Home > .Net, jQuery, Uncategorized, WatiN > Synchronizing WatiN and Ajax with jQuery

Synchronizing WatiN and Ajax with jQuery

WatiN (pronounced “what in”) is an open source .Net project that allows the programmatic automation of browsers (IE/Firefox/Chrome).  My company uses WatiN within Visual Studio unit tests to automate the testing of our web application.  It works interactively with the browser window: clicking, entering text, and navigating just like a user.   With the unit tests, assertions can be made about the state of the application through various user scenarios.  The project is under active development on sourceforge.  In short, it’s a wonderful tool and isn’t hard to use.

We maintain hundreds of test cases against our web application.  We chain team builds so that when the app build finishes building successfully, it kicks off another build which ships and runs mstest against the WatiN solution.  There’s a dedicated build agent running in interactive mode which runs the tests.  I’ll cover this setup in a future post.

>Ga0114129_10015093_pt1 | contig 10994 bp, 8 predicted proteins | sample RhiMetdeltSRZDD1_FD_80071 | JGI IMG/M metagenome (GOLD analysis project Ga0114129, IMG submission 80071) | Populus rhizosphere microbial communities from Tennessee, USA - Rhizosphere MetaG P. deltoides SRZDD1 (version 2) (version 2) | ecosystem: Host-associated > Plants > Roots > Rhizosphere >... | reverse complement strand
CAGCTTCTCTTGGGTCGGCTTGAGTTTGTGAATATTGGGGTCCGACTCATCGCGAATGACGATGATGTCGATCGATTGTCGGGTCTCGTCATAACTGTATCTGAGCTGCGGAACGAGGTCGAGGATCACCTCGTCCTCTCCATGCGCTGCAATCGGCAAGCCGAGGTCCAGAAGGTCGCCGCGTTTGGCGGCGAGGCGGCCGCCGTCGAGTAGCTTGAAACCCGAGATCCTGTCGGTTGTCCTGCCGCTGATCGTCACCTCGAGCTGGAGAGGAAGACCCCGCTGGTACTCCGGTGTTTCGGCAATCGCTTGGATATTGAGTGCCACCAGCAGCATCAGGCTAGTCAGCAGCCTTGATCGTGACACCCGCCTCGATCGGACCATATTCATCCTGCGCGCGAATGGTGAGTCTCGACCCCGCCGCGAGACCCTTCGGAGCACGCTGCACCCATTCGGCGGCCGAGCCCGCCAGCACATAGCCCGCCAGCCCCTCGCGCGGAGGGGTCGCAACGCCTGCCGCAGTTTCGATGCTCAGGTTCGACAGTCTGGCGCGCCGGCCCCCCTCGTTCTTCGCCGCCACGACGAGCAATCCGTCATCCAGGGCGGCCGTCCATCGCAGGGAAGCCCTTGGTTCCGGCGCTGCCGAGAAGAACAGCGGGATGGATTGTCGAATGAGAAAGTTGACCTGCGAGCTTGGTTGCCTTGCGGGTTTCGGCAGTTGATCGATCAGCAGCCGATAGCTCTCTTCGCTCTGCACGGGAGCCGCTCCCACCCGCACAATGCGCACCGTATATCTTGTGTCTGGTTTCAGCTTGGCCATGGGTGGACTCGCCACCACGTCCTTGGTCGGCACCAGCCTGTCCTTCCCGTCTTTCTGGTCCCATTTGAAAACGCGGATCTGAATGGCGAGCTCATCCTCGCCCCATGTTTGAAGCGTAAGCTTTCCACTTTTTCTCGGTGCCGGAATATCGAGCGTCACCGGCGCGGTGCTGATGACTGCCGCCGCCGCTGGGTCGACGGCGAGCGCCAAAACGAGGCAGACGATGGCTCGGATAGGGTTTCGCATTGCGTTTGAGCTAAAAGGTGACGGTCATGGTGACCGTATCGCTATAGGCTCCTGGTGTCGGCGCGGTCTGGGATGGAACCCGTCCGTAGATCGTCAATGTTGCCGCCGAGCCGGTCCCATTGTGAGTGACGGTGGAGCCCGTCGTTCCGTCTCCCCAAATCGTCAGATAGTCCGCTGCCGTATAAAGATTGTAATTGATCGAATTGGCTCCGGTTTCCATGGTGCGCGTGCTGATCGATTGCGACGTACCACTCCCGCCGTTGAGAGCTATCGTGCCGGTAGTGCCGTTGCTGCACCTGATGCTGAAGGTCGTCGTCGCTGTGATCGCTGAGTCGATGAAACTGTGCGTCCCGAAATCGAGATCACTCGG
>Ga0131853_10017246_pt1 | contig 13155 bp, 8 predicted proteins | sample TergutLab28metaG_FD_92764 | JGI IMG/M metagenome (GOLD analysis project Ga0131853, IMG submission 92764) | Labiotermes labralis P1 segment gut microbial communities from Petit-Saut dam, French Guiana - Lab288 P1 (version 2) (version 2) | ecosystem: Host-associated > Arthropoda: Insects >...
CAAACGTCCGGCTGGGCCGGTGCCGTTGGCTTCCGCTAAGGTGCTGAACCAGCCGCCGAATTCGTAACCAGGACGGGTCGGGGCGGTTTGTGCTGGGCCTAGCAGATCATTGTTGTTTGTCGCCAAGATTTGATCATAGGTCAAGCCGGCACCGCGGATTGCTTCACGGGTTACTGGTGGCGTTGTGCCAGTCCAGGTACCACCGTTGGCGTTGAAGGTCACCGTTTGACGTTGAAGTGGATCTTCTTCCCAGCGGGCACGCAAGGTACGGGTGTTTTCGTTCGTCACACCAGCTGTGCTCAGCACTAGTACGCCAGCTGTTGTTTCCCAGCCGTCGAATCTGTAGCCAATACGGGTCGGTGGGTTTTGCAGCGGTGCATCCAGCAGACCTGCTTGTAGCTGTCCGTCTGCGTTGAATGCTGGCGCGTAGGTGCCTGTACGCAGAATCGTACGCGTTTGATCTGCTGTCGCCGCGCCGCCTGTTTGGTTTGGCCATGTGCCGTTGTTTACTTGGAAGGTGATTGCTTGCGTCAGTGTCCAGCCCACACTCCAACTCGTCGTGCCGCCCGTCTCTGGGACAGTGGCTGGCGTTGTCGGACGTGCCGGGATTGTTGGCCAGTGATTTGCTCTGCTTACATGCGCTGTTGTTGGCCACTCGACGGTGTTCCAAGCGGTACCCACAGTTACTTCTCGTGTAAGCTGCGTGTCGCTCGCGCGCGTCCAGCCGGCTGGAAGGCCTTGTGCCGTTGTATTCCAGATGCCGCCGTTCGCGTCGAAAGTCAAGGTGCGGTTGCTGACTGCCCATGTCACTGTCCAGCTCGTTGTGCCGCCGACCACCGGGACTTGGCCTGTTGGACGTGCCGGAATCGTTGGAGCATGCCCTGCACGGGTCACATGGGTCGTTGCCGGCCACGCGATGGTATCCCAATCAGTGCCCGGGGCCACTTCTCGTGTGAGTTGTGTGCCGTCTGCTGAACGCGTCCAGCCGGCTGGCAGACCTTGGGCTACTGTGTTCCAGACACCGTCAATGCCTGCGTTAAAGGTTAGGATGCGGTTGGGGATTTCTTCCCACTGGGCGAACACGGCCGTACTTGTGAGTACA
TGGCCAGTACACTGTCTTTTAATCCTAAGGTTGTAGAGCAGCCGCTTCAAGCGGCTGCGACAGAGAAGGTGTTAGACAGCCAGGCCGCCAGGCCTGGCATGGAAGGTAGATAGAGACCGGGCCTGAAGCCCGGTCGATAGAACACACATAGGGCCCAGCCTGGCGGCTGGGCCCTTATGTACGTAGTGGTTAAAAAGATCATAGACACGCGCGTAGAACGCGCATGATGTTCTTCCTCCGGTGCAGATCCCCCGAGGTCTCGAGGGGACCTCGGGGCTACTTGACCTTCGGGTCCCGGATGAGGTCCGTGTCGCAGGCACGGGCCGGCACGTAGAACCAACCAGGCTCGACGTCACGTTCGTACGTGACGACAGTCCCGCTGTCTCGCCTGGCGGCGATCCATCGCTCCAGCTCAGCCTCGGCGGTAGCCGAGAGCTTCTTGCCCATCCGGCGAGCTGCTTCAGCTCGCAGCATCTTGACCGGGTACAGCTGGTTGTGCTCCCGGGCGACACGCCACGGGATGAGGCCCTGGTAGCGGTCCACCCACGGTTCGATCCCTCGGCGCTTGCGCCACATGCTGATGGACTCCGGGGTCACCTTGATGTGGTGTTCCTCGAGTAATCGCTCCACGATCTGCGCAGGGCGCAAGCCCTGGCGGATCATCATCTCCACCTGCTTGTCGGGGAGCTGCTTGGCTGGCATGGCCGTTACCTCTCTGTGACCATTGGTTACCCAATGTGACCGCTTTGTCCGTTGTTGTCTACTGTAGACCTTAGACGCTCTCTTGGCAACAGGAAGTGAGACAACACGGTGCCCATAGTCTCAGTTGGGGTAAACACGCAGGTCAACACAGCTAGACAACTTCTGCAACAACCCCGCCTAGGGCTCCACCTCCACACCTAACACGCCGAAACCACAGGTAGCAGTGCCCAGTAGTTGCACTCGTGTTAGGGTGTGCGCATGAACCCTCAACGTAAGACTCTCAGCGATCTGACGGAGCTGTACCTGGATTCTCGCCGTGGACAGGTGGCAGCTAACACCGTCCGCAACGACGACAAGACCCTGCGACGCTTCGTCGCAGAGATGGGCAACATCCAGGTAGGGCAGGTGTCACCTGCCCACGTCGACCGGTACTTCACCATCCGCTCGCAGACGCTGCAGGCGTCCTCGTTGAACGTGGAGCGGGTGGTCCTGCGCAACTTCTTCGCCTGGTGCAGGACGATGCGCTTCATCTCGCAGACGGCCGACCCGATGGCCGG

WatiN abstracts the browser/DOM/javascript engine into its own API.  It provides a consistent abstraction for several major browsers.  At a high level, it works by instantiating the browser under test and holding a native windows handle to the browser window.  Then unmanaged calls into User32.dll are used to perform various actions on the browser.

There’s a good amount of synchronization that is done natively by WatiN.  For example, when you click a link that goes to a new page, the click is simulated and then the WatiN code waits for the browser to be ready when the next page is loaded.  In most cases this works perfectly.  Here’s an example from the WatiN homepage: